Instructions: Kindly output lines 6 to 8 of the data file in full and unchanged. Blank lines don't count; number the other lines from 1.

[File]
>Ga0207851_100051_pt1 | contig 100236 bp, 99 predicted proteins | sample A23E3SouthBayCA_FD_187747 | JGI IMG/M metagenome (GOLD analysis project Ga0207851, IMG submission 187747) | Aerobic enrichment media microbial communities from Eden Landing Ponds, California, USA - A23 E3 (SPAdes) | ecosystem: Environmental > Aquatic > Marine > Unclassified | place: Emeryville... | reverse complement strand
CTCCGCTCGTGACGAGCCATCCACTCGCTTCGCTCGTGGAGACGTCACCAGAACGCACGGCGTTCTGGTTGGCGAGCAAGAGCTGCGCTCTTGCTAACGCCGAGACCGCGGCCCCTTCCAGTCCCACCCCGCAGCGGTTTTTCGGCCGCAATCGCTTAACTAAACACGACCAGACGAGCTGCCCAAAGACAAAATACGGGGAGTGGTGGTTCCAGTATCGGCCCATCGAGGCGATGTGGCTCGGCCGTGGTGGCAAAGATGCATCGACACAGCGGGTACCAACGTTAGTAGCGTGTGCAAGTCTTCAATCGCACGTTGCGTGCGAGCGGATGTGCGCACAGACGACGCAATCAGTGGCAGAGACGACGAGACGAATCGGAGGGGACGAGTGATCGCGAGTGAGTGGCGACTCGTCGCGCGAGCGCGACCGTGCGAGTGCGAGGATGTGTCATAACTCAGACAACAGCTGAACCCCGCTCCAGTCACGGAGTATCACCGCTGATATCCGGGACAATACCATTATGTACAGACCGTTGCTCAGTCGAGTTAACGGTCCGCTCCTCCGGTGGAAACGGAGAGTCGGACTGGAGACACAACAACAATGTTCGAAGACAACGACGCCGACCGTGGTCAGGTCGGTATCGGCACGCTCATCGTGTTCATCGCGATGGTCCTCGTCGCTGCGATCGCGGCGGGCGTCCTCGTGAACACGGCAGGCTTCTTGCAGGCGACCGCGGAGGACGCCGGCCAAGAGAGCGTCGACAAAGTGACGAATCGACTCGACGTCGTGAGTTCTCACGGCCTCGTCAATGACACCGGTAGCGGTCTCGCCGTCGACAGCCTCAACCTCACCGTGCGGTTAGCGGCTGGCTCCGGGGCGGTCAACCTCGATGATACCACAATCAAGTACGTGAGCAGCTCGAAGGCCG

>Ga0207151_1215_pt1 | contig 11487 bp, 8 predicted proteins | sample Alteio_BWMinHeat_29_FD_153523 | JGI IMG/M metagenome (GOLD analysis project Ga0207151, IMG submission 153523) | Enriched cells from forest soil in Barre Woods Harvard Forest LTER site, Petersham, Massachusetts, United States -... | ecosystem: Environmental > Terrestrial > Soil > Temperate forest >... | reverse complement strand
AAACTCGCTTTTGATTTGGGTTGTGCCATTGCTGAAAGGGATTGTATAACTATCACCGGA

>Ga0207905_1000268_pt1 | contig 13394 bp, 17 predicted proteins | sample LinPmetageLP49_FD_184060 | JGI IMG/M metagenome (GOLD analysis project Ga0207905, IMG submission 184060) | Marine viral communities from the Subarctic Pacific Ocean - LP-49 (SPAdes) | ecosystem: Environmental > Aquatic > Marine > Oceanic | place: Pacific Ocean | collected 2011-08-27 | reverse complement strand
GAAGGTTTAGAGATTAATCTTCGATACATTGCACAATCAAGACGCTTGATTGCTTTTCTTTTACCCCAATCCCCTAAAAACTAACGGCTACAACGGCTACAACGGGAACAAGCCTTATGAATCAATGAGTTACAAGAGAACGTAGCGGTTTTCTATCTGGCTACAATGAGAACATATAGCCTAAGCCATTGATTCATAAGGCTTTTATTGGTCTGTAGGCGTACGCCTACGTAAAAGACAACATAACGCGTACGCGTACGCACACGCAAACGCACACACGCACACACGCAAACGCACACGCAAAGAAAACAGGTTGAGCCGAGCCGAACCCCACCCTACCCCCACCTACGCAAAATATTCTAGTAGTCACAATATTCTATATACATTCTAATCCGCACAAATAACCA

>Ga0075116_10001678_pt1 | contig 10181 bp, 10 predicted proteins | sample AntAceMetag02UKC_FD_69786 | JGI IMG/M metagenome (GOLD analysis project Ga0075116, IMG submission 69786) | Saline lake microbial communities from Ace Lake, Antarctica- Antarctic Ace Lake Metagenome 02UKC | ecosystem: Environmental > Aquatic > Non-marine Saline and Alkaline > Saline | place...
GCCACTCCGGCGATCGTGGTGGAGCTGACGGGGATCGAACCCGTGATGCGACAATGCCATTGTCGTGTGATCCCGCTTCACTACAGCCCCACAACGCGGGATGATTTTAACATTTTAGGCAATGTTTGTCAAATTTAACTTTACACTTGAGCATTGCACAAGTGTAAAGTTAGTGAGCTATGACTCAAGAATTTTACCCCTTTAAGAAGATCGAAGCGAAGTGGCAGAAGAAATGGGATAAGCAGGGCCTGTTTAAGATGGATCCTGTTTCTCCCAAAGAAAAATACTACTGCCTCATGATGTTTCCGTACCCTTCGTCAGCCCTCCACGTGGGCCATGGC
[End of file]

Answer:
GAAGGTTTAGAGATTAATCTTCGATACATTGCACAATCAAGACGCTTGATTGCTTTTCTTTTACCCCAATCCCCTAAAAACTAACGGCTACAACGGCTACAACGGGAACAAGCCTTATGAATCAATGAGTTACAAGAGAACGTAGCGGTTTTCTATCTGGCTACAATGAGAACATATAGCCTAAGCCATTGATTCATAAGGCTTTTATTGGTCTGTAGGCGTACGCCTACGTAAAAGACAACATAACGCGTACGCGTACGCACACGCAAACGCACACACGCACACACGCAAACGCACACGCAAAGAAAACAGGTTGAGCCGAGCCGAACCCCACCCTACCCCCACCTACGCAAAATATTCTAGTAGTCACAATATTCTATATACATTCTAATCCGCACAAATAACCA

>Ga0075116_10001678_pt1 | contig 10181 bp, 10 predicted proteins | sample AntAceMetag02UKC_FD_69786 | JGI IMG/M metagenome (GOLD analysis project Ga0075116, IMG submission 69786) | Saline lake microbial communities from Ace Lake, Antarctica- Antarctic Ace Lake Metagenome 02UKC | ecosystem: Environmental > Aquatic > Non-marine Saline and Alkaline > Saline | place...
GCCACTCCGGCGATCGTGGTGGAGCTGACGGGGATCGAACCCGTGATGCGACAATGCCATTGTCGTGTGATCCCGCTTCACTACAGCCCCACAACGCGGGATGATTTTAACATTTTAGGCAATGTTTGTCAAATTTAACTTTACACTTGAGCATTGCACAAGTGTAAAGTTAGTGAGCTATGACTCAAGAATTTTACCCCTTTAAGAAGATCGAAGCGAAGTGGCAGAAGAAATGGGATAAGCAGGGCCTGTTTAAGATGGATCCTGTTTCTCCCAAAGAAAAATACTACTGCCTCATGATGTTTCCGTACCCTTCGTCAGCCCTCCACGTGGGCCATGGC